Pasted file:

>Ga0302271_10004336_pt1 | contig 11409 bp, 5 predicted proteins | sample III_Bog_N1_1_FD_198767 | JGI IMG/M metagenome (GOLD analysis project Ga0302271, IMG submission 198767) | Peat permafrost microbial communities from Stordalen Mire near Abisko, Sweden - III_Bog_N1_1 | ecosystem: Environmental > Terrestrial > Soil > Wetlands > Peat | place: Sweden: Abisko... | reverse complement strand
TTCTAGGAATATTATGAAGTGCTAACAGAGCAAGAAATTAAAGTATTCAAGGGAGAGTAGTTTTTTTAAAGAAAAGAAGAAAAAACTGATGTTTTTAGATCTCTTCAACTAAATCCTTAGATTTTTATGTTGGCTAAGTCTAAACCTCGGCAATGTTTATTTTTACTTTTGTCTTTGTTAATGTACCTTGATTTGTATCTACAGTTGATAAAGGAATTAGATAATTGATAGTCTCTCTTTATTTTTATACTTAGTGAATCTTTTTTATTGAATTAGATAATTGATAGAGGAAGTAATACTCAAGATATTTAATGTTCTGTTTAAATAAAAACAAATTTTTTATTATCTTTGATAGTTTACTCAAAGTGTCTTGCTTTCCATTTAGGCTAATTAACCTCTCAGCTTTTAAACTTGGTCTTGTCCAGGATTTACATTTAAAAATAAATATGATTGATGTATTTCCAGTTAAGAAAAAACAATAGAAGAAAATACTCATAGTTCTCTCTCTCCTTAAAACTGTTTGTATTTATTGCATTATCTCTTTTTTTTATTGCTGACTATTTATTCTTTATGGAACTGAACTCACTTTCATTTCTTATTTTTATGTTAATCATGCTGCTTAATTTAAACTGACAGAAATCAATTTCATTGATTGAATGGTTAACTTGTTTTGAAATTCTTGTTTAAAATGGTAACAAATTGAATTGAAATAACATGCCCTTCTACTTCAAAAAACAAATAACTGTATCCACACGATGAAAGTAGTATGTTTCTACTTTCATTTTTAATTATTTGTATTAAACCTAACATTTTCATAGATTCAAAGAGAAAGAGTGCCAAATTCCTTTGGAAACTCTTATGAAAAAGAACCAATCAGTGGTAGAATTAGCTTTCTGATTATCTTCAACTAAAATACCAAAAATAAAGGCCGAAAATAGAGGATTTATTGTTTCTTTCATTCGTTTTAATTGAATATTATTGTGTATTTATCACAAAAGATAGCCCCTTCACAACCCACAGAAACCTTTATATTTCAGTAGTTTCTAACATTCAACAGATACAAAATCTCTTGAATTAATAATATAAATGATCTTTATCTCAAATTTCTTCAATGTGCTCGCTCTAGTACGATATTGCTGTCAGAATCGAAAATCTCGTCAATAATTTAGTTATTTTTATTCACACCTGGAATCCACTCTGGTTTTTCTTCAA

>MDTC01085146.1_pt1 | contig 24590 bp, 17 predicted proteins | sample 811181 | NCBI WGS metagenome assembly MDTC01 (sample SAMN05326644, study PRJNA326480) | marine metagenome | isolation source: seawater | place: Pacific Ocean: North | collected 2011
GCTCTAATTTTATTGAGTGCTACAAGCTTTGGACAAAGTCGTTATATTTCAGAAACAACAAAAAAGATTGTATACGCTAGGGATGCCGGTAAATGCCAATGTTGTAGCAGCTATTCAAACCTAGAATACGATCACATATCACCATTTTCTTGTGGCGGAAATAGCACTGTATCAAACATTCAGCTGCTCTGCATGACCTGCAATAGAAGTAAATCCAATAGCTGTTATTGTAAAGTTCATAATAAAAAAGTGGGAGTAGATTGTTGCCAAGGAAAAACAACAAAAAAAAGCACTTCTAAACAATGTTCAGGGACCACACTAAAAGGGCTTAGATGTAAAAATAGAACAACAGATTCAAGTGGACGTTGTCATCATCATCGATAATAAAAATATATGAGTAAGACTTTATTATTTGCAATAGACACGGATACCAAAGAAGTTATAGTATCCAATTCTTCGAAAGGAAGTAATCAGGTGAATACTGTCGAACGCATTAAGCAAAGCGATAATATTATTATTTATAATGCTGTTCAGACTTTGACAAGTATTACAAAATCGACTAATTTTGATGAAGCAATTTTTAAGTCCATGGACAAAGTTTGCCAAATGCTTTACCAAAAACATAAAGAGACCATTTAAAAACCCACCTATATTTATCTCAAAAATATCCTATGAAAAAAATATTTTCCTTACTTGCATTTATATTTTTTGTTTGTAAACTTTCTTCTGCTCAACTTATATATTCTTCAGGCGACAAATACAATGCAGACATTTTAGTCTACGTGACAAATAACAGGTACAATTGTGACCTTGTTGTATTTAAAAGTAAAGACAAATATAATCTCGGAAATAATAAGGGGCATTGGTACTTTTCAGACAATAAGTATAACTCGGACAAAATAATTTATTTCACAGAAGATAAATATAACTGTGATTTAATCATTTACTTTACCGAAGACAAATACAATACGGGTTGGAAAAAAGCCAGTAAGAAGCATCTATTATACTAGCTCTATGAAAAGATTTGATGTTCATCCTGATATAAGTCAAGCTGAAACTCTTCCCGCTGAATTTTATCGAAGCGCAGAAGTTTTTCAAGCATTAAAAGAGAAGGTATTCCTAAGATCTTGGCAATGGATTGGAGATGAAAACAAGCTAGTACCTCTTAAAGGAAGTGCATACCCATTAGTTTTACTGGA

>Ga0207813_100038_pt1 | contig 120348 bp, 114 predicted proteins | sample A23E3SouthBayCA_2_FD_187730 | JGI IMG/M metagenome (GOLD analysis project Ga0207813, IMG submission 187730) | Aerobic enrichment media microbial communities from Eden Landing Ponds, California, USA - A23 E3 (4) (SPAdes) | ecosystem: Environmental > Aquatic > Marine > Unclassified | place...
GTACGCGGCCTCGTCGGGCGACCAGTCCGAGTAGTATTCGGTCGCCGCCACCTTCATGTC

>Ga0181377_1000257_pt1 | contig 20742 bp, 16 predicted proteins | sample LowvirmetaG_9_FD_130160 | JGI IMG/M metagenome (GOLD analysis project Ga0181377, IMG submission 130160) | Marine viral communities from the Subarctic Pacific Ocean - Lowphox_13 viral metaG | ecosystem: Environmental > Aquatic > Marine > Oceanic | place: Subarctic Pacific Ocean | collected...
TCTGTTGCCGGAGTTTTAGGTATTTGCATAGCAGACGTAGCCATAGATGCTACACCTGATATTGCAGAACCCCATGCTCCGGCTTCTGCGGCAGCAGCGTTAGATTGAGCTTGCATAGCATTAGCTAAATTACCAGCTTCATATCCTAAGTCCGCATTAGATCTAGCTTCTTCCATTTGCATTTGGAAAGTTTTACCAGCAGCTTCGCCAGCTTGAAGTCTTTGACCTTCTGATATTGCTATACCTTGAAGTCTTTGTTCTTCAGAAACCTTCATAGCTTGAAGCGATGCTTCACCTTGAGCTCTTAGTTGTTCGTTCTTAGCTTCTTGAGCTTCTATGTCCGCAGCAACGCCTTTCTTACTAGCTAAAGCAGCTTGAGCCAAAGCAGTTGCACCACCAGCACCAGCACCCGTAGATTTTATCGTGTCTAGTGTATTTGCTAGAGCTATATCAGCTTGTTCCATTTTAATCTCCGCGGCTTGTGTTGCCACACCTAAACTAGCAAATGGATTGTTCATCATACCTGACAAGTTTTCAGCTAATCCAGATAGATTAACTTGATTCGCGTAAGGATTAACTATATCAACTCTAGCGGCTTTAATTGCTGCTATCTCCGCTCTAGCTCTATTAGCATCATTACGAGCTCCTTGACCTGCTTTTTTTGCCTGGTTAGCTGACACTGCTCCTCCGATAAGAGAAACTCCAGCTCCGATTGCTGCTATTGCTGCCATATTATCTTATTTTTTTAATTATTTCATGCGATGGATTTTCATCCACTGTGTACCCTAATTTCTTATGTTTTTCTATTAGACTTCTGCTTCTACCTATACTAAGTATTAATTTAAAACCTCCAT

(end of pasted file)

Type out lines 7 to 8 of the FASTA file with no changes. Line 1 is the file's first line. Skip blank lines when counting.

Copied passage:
>Ga0181377_1000257_pt1 | contig 20742 bp, 16 predicted proteins | sample LowvirmetaG_9_FD_130160 | JGI IMG/M metagenome (GOLD analysis project Ga0181377, IMG submission 130160) | Marine viral communities from the Subarctic Pacific Ocean - Lowphox_13 viral metaG | ecosystem: Environmental > Aquatic > Marine > Oceanic | place: Subarctic Pacific Ocean | collected...
TCTGTTGCCGGAGTTTTAGGTATTTGCATAGCAGACGTAGCCATAGATGCTACACCTGATATTGCAGAACCCCATGCTCCGGCTTCTGCGGCAGCAGCGTTAGATTGAGCTTGCATAGCATTAGCTAAATTACCAGCTTCATATCCTAAGTCCGCATTAGATCTAGCTTCTTCCATTTGCATTTGGAAAGTTTTACCAGCAGCTTCGCCAGCTTGAAGTCTTTGACCTTCTGATATTGCTATACCTTGAAGTCTTTGTTCTTCAGAAACCTTCATAGCTTGAAGCGATGCTTCACCTTGAGCTCTTAGTTGTTCGTTCTTAGCTTCTTGAGCTTCTATGTCCGCAGCAACGCCTTTCTTACTAGCTAAAGCAGCTTGAGCCAAAGCAGTTGCACCACCAGCACCAGCACCCGTAGATTTTATCGTGTCTAGTGTATTTGCTAGAGCTATATCAGCTTGTTCCATTTTAATCTCCGCGGCTTGTGTTGCCACACCTAAACTAGCAAATGGATTGTTCATCATACCTGACAAGTTTTCAGCTAATCCAGATAGATTAACTTGATTCGCGTAAGGATTAACTATATCAACTCTAGCGGCTTTAATTGCTGCTATCTCCGCTCTAGCTCTATTAGCATCATTACGAGCTCCTTGACCTGCTTTTTTTGCCTGGTTAGCTGACACTGCTCCTCCGATAAGAGAAACTCCAGCTCCGATTGCTGCTATTGCTGCCATATTATCTTATTTTTTTAATTATTTCATGCGATGGATTTTCATCCACTGTGTACCCTAATTTCTTATGTTTTTCTATTAGACTTCTGCTTCTACCTATACTAAGTATTAATTTAAAACCTCCAT